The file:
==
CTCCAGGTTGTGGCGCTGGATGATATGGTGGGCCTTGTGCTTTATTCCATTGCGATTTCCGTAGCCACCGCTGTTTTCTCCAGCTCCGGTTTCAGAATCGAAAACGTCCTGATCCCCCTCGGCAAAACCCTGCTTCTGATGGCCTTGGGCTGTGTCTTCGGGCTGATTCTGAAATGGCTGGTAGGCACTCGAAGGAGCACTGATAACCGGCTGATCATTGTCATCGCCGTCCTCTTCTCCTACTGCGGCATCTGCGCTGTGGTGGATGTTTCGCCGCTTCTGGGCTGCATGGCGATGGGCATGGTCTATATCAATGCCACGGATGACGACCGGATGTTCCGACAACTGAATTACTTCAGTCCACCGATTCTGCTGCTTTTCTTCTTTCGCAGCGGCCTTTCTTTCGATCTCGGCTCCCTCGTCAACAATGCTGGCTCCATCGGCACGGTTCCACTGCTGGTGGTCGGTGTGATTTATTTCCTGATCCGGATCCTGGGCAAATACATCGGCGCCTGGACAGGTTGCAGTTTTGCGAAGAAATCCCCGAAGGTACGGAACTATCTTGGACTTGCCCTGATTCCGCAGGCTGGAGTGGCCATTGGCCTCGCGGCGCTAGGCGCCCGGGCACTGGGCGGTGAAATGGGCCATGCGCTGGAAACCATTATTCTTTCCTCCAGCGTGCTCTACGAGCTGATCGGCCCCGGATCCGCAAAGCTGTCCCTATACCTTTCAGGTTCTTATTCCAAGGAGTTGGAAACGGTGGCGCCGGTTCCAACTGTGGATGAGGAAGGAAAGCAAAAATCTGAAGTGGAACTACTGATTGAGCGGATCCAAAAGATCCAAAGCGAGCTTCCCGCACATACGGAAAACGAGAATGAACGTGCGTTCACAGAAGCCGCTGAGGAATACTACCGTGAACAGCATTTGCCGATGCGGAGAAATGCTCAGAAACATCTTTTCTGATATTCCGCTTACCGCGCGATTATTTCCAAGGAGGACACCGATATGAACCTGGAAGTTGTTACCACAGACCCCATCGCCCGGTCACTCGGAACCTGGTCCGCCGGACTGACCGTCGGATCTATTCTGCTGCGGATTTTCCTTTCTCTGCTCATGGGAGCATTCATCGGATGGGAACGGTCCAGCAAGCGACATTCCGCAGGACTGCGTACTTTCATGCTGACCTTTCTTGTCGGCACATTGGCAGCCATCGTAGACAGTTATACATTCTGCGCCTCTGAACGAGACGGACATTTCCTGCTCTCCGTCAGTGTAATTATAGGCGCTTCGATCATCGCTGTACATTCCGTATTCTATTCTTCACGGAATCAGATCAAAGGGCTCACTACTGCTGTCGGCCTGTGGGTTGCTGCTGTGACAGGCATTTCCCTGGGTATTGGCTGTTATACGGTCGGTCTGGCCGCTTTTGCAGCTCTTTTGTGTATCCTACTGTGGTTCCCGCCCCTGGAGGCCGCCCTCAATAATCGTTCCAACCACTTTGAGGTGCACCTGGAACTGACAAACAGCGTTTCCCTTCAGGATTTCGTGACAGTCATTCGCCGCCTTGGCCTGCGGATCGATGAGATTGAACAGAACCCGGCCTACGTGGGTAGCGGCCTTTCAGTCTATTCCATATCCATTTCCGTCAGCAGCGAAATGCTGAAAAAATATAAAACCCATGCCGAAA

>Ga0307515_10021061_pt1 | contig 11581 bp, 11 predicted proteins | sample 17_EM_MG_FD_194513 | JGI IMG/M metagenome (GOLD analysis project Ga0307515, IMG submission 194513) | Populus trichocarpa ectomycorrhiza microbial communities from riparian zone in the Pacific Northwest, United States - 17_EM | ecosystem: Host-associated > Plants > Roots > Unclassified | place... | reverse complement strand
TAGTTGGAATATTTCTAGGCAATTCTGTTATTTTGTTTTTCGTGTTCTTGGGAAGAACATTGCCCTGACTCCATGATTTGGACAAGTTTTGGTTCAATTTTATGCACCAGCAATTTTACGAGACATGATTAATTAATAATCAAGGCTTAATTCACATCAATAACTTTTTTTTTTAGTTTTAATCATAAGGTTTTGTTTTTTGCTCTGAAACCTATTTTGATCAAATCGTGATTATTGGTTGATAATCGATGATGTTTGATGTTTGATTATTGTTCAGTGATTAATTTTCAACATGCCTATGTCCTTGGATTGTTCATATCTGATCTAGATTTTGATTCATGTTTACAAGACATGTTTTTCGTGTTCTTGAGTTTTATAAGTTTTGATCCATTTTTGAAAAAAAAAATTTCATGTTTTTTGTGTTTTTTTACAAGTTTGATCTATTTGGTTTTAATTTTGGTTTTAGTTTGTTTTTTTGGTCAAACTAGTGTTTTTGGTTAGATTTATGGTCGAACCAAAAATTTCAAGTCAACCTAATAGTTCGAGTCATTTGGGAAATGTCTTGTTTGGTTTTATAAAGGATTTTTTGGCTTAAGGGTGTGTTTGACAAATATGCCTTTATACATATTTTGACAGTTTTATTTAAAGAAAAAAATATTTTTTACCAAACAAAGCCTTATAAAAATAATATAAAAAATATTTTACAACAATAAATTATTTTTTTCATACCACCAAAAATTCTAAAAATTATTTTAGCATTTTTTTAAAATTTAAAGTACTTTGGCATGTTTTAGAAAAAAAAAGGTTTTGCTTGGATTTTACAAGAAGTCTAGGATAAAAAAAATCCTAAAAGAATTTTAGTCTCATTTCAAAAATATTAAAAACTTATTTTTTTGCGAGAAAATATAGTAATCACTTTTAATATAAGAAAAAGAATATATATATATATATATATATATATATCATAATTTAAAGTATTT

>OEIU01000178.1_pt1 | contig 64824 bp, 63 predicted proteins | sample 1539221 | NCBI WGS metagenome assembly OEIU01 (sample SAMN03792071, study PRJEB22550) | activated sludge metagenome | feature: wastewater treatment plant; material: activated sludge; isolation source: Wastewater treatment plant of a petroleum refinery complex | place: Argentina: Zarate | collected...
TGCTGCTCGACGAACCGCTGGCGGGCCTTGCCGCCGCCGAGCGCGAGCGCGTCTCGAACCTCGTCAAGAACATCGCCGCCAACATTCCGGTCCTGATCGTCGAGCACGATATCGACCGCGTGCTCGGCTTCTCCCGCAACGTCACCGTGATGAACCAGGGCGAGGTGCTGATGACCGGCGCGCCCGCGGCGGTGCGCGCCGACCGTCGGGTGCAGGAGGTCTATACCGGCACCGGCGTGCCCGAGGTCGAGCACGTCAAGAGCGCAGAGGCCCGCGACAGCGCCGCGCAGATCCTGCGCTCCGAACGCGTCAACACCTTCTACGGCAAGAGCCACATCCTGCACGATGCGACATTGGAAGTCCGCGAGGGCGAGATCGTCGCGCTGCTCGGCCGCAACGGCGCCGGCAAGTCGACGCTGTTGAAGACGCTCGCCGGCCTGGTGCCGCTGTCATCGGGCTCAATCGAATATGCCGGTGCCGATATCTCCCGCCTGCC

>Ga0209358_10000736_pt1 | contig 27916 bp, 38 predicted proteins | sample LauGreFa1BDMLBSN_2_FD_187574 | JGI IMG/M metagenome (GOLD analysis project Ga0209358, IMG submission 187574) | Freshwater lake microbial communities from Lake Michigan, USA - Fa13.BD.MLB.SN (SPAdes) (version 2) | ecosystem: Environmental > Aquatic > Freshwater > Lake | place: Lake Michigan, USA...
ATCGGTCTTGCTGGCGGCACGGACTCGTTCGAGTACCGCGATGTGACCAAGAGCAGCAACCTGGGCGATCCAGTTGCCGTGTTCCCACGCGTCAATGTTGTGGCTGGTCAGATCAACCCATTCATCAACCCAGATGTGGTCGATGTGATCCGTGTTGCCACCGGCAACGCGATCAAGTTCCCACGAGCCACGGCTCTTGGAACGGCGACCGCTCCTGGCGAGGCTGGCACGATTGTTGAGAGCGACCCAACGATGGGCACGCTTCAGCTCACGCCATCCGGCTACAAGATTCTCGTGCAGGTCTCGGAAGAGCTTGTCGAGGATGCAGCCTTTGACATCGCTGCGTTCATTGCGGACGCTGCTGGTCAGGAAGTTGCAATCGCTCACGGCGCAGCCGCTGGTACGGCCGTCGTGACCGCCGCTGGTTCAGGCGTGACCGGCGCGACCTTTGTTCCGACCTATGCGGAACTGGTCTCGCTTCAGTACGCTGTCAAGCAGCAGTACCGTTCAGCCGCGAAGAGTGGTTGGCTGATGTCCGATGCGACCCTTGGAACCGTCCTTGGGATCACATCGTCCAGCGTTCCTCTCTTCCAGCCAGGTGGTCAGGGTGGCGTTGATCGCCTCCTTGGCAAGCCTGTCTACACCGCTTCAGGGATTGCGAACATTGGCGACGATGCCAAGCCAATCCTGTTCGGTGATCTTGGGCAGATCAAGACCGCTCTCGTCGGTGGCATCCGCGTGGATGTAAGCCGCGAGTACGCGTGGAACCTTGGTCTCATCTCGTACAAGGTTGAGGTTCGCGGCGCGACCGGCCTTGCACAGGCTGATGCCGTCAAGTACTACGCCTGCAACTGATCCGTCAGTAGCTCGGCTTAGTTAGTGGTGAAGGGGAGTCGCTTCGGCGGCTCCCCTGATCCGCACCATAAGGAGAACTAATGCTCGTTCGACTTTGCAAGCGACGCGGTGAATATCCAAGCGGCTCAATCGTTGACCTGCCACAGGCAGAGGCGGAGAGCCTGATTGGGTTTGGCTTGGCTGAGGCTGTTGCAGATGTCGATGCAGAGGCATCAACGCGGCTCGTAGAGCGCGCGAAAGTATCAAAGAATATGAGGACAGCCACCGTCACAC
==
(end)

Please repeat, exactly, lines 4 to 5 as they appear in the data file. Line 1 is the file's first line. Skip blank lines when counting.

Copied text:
>OEIU01000178.1_pt1 | contig 64824 bp, 63 predicted proteins | sample 1539221 | NCBI WGS metagenome assembly OEIU01 (sample SAMN03792071, study PRJEB22550) | activated sludge metagenome | feature: wastewater treatment plant; material: activated sludge; isolation source: Wastewater treatment plant of a petroleum refinery complex | place: Argentina: Zarate | collected...
TGCTGCTCGACGAACCGCTGGCGGGCCTTGCCGCCGCCGAGCGCGAGCGCGTCTCGAACCTCGTCAAGAACATCGCCGCCAACATTCCGGTCCTGATCGTCGAGCACGATATCGACCGCGTGCTCGGCTTCTCCCGCAACGTCACCGTGATGAACCAGGGCGAGGTGCTGATGACCGGCGCGCCCGCGGCGGTGCGCGCCGACCGTCGGGTGCAGGAGGTCTATACCGGCACCGGCGTGCCCGAGGTCGAGCACGTCAAGAGCGCAGAGGCCCGCGACAGCGCCGCGCAGATCCTGCGCTCCGAACGCGTCAACACCTTCTACGGCAAGAGCCACATCCTGCACGATGCGACATTGGAAGTCCGCGAGGGCGAGATCGTCGCGCTGCTCGGCCGCAACGGCGCCGGCAAGTCGACGCTGTTGAAGACGCTCGCCGGCCTGGTGCCGCTGTCATCGGGCTCAATCGAATATGCCGGTGCCGATATCTCCCGCCTGCC